Fish or Plastic: Our Changing Oceans
By Jean-Michel Cousteau and Holly Lohuis
In the middle of the central Pacific lies a string of islands, atolls, and submerged reefs that provide a haven for a rich array of marine life. Here, in the Northwestern Hawaiian Islands, the oceans are full of healthy corals, huge schools of apex predators like jacks and sharks, and millions of nesting seabirds made up of over twenty different species. When I first explored this remote part of the world with my team back in 2004, I thought the inaccessibility of the Northwestern Hawaiian Islands would protect these remote places from the worst of humanity. But I was wrong. When we walked the isolated beaches of Laysan, Midway, and Kure Islands, we came across the scars of our wasteful “throw away” world. We found plastic trash and marine debris scattered everywhere, including inside the bodies of dead, decaying seabirds. Picking up a dead Laysan Albatross carcass and seeing dozens of plastic items fall out of the stomach of the bird is a sight that will remain etched in my memory forever.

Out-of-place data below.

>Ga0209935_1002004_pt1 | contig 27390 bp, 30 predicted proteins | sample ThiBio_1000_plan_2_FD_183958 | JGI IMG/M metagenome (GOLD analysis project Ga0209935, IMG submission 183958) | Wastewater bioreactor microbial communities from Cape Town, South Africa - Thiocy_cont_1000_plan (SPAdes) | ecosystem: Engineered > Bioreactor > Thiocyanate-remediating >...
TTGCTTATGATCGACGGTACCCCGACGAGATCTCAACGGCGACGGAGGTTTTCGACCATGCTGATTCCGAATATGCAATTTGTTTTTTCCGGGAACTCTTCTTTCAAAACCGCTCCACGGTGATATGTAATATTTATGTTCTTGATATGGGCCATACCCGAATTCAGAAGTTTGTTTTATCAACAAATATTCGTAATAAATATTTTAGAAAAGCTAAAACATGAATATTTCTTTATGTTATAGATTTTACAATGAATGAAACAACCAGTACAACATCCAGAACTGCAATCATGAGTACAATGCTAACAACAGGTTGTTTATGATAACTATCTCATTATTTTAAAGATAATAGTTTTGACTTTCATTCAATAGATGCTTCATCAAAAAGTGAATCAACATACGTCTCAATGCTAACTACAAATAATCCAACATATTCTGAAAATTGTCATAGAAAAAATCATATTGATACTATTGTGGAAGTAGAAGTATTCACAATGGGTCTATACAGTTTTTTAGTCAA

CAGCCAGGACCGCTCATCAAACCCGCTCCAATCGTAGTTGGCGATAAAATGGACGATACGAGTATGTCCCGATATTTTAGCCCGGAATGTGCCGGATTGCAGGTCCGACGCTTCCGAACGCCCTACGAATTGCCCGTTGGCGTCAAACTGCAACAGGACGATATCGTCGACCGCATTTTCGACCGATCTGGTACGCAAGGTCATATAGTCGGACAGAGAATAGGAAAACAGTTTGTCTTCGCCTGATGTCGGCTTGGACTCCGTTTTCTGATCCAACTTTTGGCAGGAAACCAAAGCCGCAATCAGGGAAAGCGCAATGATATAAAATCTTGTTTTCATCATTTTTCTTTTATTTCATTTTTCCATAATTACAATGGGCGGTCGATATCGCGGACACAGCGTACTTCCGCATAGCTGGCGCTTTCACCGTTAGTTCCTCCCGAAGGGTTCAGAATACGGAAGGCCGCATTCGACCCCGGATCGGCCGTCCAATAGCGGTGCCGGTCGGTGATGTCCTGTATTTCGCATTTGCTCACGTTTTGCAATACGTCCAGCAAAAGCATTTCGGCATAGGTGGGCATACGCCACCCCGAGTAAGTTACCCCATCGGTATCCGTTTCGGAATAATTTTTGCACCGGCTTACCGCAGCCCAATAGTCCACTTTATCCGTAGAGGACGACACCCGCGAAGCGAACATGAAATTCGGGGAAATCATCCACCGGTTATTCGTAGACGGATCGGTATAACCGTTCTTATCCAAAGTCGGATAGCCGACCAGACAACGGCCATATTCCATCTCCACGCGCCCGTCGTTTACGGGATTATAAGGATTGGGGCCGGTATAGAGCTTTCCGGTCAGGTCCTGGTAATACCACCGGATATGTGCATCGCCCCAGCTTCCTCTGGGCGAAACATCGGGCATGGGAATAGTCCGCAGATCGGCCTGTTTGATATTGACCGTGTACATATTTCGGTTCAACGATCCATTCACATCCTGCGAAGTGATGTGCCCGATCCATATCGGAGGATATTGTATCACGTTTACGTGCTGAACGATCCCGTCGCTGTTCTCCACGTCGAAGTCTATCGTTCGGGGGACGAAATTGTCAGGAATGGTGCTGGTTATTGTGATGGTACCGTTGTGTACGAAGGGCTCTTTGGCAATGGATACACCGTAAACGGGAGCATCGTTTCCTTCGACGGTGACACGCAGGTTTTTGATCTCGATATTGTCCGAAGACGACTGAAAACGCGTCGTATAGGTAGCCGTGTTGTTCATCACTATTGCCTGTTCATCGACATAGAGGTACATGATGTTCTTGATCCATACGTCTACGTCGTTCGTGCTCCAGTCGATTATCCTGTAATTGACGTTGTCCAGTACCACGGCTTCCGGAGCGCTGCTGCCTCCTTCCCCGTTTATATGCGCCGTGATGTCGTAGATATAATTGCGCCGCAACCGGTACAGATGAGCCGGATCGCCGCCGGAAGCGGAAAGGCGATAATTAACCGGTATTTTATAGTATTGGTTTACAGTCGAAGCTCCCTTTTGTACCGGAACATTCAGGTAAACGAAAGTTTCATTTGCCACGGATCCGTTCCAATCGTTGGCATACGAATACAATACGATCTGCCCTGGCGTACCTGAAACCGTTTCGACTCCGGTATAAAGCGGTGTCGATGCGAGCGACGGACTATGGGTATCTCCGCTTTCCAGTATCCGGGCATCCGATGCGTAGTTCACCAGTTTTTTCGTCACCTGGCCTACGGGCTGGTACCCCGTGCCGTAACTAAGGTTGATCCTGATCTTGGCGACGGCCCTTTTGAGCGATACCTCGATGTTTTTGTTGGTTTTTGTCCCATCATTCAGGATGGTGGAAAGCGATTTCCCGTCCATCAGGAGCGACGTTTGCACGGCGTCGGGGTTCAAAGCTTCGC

Many of the world’s seabird species need isolated, undisturbed islands to nest and raise their young. They need access to a productive ocean where they can hunt both close and far away from their nest. Albatrosses are known to fly tens of miles, even hundreds of miles, out to sea in search of rich and nutritious oily meals of squid, fish, and fish eggs. Unfortunately today many seabirds are mistaking floating plastics for what they believe is a delicious meal. Instead it is a deadly one. Once the bird swallows the pieces of plastic, it will fly back to its nest to regurgitate the items to their hungry chicks, unaware of its dangers.
On Midway Island alone, there are over a million albatrosses that nest in very close proximity to other nesting pairs, all on a small landmass less than 2.5 square miles (6.5km2). As you can imagine, the sight of almost 450,000 nesting albatross pairs makes Midway Island one of the most spectacular bird colonies in the world to witness. Unlike most seabirds that lay their eggs in the spring, Laysan and Black footed albatross do so in the winter, maximizing the extra long hours of darkness to forage out at sea. By the time my team arrived on Midway Island in July, most of the chicks had fledged and taken off to the sea to forage like their parents, and island bird life was at a lull. But we did witness what was what was left behind from all the nesting activity – the plastics brought in from the sea to the island by the adult birds in an attempt to feed their rapidly growing chicks.